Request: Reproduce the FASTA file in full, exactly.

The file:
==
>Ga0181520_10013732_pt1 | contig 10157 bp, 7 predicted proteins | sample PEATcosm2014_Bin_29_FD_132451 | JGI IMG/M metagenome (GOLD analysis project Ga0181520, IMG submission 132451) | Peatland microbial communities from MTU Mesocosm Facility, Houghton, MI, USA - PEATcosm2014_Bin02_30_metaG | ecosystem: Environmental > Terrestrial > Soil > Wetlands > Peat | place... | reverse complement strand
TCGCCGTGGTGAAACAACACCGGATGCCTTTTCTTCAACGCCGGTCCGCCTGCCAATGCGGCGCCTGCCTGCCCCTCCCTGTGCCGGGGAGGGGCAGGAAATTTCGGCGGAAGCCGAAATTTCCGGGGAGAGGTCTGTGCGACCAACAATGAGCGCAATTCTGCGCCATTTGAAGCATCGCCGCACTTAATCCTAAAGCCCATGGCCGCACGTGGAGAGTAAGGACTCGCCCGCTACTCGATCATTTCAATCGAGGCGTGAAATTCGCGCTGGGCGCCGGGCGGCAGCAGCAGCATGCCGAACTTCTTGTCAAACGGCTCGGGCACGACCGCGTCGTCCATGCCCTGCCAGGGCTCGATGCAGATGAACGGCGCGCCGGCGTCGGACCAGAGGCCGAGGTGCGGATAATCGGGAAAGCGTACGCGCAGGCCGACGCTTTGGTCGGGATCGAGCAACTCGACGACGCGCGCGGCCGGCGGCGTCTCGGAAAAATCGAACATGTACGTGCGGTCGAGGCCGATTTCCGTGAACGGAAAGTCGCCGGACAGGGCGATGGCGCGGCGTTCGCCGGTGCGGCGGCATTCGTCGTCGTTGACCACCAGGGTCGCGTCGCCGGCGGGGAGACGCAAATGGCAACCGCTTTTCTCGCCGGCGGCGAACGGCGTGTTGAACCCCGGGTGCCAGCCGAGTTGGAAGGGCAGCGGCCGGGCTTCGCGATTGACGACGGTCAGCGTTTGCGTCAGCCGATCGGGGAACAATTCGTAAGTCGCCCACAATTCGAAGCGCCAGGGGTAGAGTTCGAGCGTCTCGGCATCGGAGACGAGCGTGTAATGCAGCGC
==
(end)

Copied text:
>Ga0181520_10013732_pt1 | contig 10157 bp, 7 predicted proteins | sample PEATcosm2014_Bin_29_FD_132451 | JGI IMG/M metagenome (GOLD analysis project Ga0181520, IMG submission 132451) | Peatland microbial communities from MTU Mesocosm Facility, Houghton, MI, USA - PEATcosm2014_Bin02_30_metaG | ecosystem: Environmental > Terrestrial > Soil > Wetlands > Peat | place... | reverse complement strand
TCGCCGTGGTGAAACAACACCGGATGCCTTTTCTTCAACGCCGGTCCGCCTGCCAATGCGGCGCCTGCCTGCCCCTCCCTGTGCCGGGGAGGGGCAGGAAATTTCGGCGGAAGCCGAAATTTCCGGGGAGAGGTCTGTGCGACCAACAATGAGCGCAATTCTGCGCCATTTGAAGCATCGCCGCACTTAATCCTAAAGCCCATGGCCGCACGTGGAGAGTAAGGACTCGCCCGCTACTCGATCATTTCAATCGAGGCGTGAAATTCGCGCTGGGCGCCGGGCGGCAGCAGCAGCATGCCGAACTTCTTGTCAAACGGCTCGGGCACGACCGCGTCGTCCATGCCCTGCCAGGGCTCGATGCAGATGAACGGCGCGCCGGCGTCGGACCAGAGGCCGAGGTGCGGATAATCGGGAAAGCGTACGCGCAGGCCGACGCTTTGGTCGGGATCGAGCAACTCGACGACGCGCGCGGCCGGCGGCGTCTCGGAAAAATCGAACATGTACGTGCGGTCGAGGCCGATTTCCGTGAACGGAAAGTCGCCGGACAGGGCGATGGCGCGGCGTTCGCCGGTGCGGCGGCATTCGTCGTCGTTGACCACCAGGGTCGCGTCGCCGGCGGGGAGACGCAAATGGCAACCGCTTTTCTCGCCGGCGGCGAACGGCGTGTTGAACCCCGGGTGCCAGCCGAGTTGGAAGGGCAGCGGCCGGGCTTCGCGATTGACGACGGTCAGCGTTTGCGTCAGCCGATCGGGGAACAATTCGTAAGTCGCCCACAATTCGAAGCGCCAGGGGTAGAGTTCGAGCGTCTCGGCATCGGAGACGAGCGTGTAATGCAGCGC